Romantic relationships have begun with far less, haven’t they? We started as friends and now we can graduate to more. That’s all. There’s no pressure. It can be something of our own making. Not quite friends with benefits, because that title cheapens how much I care about her. But I’ve already been down the “promised couple in love” road and it doesn’t work out. Naomi and I loved each other, but once expectations and duty weigh a relationship down, someone gets left behind while the other plows ahead. I can’t let that happen to Addison and me.

What we have is friendship. And heat.

It’s perfect and it’s all we need.

CHAPTER FOURTEEN

Addison

Why the dark circles, Mr. Mayor?

We’ve got the homemade remedy on page six…

—Avant-Charleston

Just where did Miss Naomi Clemons disappear to?

Experts speculate.

—Charleston Courier

If I squeeze my eyes shut really tight and concentrate on the music, I can feel like my old self. The girl who, sure, had some mommy issues, but was mostly a good time. A great time, even. When I lived in Brooklyn, just a short while ago, this is who I was. I was low stress dancing girl who wasn’t looking for a one-night stand, but if someone impressed her enough, she’d consider it. No attachments, no insomnia, no yearning for some elusive contentment. Just this. Arms above my head on the dance floor. A body in the darkness.

Lights change colors and crawl over unfamiliar faces, until Lydia’s comes briefly into view, before she twirls away. Bass tickles my blood. It feels amazing to be making an effort. Just knowing that I can put on a skirt and move. There’s no cure available for the injured heart that ails me, but the act of seeking one is enough for this minute. Maybe this hour, if I keep dancing.

Calling Lydia was the best decision I could have made. I’ve been in Charleston for months, but it’s still such a mystery to me, apart from the market and the immediate area surrounding my apartment. This place, this vibe and the music, is right down the street from where I’m living. I’m going to take advantage while I can. Yes, my main motive is distracting myself from thoughts of Elijah. He’s literally everywhere. On the news, in the papers, on the deed to the mansion where I lay my head at night.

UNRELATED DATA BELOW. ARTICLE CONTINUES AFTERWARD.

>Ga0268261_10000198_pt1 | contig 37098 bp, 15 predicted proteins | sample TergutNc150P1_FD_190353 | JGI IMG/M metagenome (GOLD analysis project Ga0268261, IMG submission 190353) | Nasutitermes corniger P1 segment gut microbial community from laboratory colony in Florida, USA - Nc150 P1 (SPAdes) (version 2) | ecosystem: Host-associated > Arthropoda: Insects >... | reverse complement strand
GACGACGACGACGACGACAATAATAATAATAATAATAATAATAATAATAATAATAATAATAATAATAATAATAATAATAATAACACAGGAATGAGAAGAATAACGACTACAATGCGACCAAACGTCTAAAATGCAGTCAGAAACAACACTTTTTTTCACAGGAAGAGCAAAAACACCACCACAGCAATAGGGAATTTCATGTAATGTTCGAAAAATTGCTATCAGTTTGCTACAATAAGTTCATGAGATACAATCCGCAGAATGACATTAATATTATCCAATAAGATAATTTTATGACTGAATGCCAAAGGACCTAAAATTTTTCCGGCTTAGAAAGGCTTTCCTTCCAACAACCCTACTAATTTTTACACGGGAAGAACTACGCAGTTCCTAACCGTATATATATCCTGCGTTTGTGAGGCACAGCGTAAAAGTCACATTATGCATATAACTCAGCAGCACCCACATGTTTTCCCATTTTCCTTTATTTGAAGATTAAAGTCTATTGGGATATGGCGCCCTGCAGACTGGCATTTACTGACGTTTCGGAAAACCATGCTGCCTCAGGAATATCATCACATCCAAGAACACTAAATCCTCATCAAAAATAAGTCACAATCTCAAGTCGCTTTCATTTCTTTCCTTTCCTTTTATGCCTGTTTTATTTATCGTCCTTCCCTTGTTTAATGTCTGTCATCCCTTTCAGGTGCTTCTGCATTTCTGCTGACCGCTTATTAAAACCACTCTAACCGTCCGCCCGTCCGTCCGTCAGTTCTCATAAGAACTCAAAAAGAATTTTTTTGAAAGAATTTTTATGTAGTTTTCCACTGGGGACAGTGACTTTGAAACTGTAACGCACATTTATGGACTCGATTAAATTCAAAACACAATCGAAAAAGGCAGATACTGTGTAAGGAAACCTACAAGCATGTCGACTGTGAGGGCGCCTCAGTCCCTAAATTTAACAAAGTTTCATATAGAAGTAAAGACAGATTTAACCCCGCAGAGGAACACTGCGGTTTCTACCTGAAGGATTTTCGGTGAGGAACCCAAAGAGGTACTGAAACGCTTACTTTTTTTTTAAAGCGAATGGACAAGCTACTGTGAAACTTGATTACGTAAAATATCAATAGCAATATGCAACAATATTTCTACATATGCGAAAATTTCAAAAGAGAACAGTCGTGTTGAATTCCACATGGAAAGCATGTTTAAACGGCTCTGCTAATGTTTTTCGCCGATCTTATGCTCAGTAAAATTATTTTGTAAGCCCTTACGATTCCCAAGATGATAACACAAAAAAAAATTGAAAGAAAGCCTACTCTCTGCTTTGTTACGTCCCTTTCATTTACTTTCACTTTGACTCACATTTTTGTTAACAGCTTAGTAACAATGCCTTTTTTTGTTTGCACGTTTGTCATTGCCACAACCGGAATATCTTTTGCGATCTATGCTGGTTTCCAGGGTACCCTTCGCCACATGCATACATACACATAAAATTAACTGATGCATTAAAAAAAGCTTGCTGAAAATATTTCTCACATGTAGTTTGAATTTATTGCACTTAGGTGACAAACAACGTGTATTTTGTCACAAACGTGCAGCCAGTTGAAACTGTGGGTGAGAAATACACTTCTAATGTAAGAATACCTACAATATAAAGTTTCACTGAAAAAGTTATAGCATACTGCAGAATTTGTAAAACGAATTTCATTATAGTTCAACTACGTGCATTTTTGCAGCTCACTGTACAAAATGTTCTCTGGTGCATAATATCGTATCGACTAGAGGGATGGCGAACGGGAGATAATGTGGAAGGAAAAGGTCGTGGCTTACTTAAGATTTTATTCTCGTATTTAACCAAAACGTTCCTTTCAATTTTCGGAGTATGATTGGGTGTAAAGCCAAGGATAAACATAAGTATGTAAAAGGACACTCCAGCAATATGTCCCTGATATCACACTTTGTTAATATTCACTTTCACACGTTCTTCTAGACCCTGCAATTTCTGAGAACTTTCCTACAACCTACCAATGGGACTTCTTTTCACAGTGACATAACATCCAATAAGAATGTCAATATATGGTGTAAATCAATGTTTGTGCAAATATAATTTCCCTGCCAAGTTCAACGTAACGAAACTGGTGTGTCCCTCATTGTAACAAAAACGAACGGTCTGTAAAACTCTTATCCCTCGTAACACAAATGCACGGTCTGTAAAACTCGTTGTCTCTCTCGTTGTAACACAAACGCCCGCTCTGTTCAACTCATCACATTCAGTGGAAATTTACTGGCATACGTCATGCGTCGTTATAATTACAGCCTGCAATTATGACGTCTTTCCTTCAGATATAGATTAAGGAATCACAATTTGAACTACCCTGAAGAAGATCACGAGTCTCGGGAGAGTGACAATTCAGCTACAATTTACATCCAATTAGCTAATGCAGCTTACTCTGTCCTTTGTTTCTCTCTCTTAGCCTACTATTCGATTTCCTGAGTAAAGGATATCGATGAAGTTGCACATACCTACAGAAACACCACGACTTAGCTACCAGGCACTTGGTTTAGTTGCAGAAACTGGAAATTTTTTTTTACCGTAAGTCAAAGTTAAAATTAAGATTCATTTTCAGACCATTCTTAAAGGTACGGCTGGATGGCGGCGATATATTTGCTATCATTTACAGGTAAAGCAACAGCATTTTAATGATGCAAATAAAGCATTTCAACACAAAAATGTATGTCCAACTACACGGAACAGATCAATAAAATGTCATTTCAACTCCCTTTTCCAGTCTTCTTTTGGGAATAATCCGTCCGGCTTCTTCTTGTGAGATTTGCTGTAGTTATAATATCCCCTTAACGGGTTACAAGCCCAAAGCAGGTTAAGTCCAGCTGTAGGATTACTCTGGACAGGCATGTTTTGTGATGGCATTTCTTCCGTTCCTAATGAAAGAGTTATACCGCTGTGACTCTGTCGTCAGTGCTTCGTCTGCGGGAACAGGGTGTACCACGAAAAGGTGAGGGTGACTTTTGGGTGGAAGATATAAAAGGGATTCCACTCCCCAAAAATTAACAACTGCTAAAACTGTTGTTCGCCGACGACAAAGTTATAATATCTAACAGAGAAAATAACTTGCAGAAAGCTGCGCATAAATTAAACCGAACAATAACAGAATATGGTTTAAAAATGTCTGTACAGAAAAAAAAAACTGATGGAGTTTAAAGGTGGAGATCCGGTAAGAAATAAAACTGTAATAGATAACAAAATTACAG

But being out tonight is more than a distraction. It’s reclaiming my time. Reminding myself that I make choices for Addison. Locking myself away and narrowing my world down to Elijah got me nothing but this giant burden of unrequited love. Something tells me I would still love him even if I’d only given him a ride to the corner on his wedding day, but that hurts too much to think about.

Bottom line is, this is a big step. It’s proof I’ll be able to survive when this is all over.

“Addison.” Lydia slides in front of me, no longer moving. But I get the impression she’s battling a smile. “Do you believe in coincidences?”

“No.”

“Me either.” She sips from her cocktail, which has melted down to a few ice cubes and their runoff. “Elijah is here.”

The floor vanishes from under my feet and I’m free falling. At least that’s what my stomach feels like. An elevator with snapped cables racing to the bottom of the shaft. Thank God the loss of equilibrium has stopped me from swiveling around like a barber chair to find him in the bar area. Am I really having a mild stroke over seeing my best friend? A man I used to eat dinner with on a nightly basis?

Lydia’s hum draws my attention. “Well, you just filled in all my blanks.”

“I-I just wasn’t expecting him,” I rasp. “Should he be in a bar? Isn’t that bad PR?”

“He doesn’t seem to care.”

Finally, I allow my gaze to travel across the dance floor and find Elijah. Oh, sweet mother of God. If I thought my stomach was free falling before, it’s broken through the bottom floor now and is hurtling toward the Earth’s core. No one in the packed bar is taller than his shoulders. He’s like a living legend, receiving applause, shaking hands and taking pictures. His tie is a little loose and he has…grown a beard? Making him look kind of disheveled. A man of the people. Someone presses a pint of beer into his hand and he hefts it up to a round of cheers.

And then his eyes cut through the darkness and land on me. They stay there, drinking me in as sure as he drains a portion of his beer. Black-tarred need scrapes along the lowest part of my belly, sticky and a little bitter. My back straightens to lift my breasts, as if I have no choice in the matter. It’s all about chemicals and masochism. Because Elijah’s set jaw and hooded eyes tell me he came here for a reason. It had nothing to do with nickel wing night.

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